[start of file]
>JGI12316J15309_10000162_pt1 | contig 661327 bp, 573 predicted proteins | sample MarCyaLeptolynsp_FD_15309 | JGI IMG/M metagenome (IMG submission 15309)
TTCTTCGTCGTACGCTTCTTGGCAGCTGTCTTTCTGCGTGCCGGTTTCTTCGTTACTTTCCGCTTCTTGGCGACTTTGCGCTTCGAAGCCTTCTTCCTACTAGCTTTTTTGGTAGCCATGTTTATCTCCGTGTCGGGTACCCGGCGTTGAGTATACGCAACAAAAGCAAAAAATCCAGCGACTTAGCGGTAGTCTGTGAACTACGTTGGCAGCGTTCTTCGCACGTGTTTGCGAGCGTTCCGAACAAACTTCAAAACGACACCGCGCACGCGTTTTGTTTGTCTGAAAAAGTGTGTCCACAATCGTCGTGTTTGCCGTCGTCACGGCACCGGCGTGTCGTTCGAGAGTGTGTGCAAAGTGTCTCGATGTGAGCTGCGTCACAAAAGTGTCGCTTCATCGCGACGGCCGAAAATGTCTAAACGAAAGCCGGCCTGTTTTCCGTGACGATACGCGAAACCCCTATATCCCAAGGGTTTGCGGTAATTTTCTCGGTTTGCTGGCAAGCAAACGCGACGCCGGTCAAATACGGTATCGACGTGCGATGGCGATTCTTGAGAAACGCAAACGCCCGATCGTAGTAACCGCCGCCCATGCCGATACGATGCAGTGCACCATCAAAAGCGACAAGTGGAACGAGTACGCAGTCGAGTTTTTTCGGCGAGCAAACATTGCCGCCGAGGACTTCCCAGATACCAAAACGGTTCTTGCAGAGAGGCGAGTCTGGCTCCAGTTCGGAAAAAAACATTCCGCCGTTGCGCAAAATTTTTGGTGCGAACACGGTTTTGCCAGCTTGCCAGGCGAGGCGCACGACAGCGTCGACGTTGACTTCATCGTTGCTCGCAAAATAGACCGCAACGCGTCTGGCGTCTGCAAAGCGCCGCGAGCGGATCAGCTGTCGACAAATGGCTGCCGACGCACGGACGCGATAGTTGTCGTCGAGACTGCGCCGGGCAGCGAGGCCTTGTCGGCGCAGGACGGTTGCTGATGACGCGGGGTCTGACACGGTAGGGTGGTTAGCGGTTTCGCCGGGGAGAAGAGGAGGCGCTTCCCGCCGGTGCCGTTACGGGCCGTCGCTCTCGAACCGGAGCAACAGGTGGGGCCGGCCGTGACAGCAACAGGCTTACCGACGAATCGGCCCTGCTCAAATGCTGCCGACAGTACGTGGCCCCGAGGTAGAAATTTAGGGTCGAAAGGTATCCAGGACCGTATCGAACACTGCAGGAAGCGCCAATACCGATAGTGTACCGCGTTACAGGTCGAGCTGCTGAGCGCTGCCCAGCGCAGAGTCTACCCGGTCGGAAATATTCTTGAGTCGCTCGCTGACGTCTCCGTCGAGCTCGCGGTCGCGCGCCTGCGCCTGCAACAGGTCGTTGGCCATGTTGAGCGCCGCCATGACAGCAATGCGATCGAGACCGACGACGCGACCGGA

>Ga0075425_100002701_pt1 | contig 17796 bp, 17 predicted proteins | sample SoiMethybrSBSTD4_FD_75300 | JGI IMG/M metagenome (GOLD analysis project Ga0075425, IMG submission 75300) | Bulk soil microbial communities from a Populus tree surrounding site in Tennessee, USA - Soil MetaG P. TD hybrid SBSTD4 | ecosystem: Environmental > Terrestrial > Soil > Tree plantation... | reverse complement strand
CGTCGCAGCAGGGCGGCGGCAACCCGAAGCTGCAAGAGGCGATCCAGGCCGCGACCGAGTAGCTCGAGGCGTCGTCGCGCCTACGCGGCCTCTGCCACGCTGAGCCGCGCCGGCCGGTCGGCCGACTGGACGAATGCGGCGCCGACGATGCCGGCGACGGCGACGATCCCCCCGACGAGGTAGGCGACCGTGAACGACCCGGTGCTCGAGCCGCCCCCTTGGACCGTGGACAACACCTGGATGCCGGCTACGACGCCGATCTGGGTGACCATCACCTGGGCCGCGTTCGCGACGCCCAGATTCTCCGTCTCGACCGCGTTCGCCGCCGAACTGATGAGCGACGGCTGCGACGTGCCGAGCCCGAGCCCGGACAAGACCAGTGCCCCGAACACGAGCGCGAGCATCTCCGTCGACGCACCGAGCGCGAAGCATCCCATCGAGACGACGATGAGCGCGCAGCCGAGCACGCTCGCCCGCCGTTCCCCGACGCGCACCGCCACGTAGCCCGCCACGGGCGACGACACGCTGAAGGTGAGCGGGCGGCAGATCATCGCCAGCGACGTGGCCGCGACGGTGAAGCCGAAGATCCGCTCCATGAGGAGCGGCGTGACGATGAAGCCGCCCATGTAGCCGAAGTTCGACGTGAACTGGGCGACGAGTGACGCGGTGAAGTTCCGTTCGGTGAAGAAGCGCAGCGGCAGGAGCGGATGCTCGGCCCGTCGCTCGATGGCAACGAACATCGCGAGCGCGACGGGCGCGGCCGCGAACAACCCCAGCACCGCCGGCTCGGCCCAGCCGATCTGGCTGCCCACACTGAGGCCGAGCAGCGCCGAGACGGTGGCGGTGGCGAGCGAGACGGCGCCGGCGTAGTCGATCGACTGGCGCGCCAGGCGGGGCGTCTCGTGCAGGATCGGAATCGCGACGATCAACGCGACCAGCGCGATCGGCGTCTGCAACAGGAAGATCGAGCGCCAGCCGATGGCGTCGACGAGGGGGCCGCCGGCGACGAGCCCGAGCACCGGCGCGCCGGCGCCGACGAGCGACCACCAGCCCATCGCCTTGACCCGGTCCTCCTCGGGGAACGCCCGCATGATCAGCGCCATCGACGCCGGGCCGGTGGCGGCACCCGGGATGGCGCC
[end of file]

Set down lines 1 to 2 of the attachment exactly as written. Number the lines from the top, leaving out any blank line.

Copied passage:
>JGI12316J15309_10000162_pt1 | contig 661327 bp, 573 predicted proteins | sample MarCyaLeptolynsp_FD_15309 | JGI IMG/M metagenome (IMG submission 15309)
TTCTTCGTCGTACGCTTCTTGGCAGCTGTCTTTCTGCGTGCCGGTTTCTTCGTTACTTTCCGCTTCTTGGCGACTTTGCGCTTCGAAGCCTTCTTCCTACTAGCTTTTTTGGTAGCCATGTTTATCTCCGTGTCGGGTACCCGGCGTTGAGTATACGCAACAAAAGCAAAAAATCCAGCGACTTAGCGGTAGTCTGTGAACTACGTTGGCAGCGTTCTTCGCACGTGTTTGCGAGCGTTCCGAACAAACTTCAAAACGACACCGCGCACGCGTTTTGTTTGTCTGAAAAAGTGTGTCCACAATCGTCGTGTTTGCCGTCGTCACGGCACCGGCGTGTCGTTCGAGAGTGTGTGCAAAGTGTCTCGATGTGAGCTGCGTCACAAAAGTGTCGCTTCATCGCGACGGCCGAAAATGTCTAAACGAAAGCCGGCCTGTTTTCCGTGACGATACGCGAAACCCCTATATCCCAAGGGTTTGCGGTAATTTTCTCGGTTTGCTGGCAAGCAAACGCGACGCCGGTCAAATACGGTATCGACGTGCGATGGCGATTCTTGAGAAACGCAAACGCCCGATCGTAGTAACCGCCGCCCATGCCGATACGATGCAGTGCACCATCAAAAGCGACAAGTGGAACGAGTACGCAGTCGAGTTTTTTCGGCGAGCAAACATTGCCGCCGAGGACTTCCCAGATACCAAAACGGTTCTTGCAGAGAGGCGAGTCTGGCTCCAGTTCGGAAAAAAACATTCCGCCGTTGCGCAAAATTTTTGGTGCGAACACGGTTTTGCCAGCTTGCCAGGCGAGGCGCACGACAGCGTCGACGTTGACTTCATCGTTGCTCGCAAAATAGACCGCAACGCGTCTGGCGTCTGCAAAGCGCCGCGAGCGGATCAGCTGTCGACAAATGGCTGCCGACGCACGGACGCGATAGTTGTCGTCGAGACTGCGCCGGGCAGCGAGGCCTTGTCGGCGCAGGACGGTTGCTGATGACGCGGGGTCTGACACGGTAGGGTGGTTAGCGGTTTCGCCGGGGAGAAGAGGAGGCGCTTCCCGCCGGTGCCGTTACGGGCCGTCGCTCTCGAACCGGAGCAACAGGTGGGGCCGGCCGTGACAGCAACAGGCTTACCGACGAATCGGCCCTGCTCAAATGCTGCCGACAGTACGTGGCCCCGAGGTAGAAATTTAGGGTCGAAAGGTATCCAGGACCGTATCGAACACTGCAGGAAGCGCCAATACCGATAGTGTACCGCGTTACAGGTCGAGCTGCTGAGCGCTGCCCAGCGCAGAGTCTACCCGGTCGGAAATATTCTTGAGTCGCTCGCTGACGTCTCCGTCGAGCTCGCGGTCGCGCGCCTGCGCCTGCAACAGGTCGTTGGCCATGTTGAGCGCCGCCATGACAGCAATGCGATCGAGACCGACGACGCGACCGGA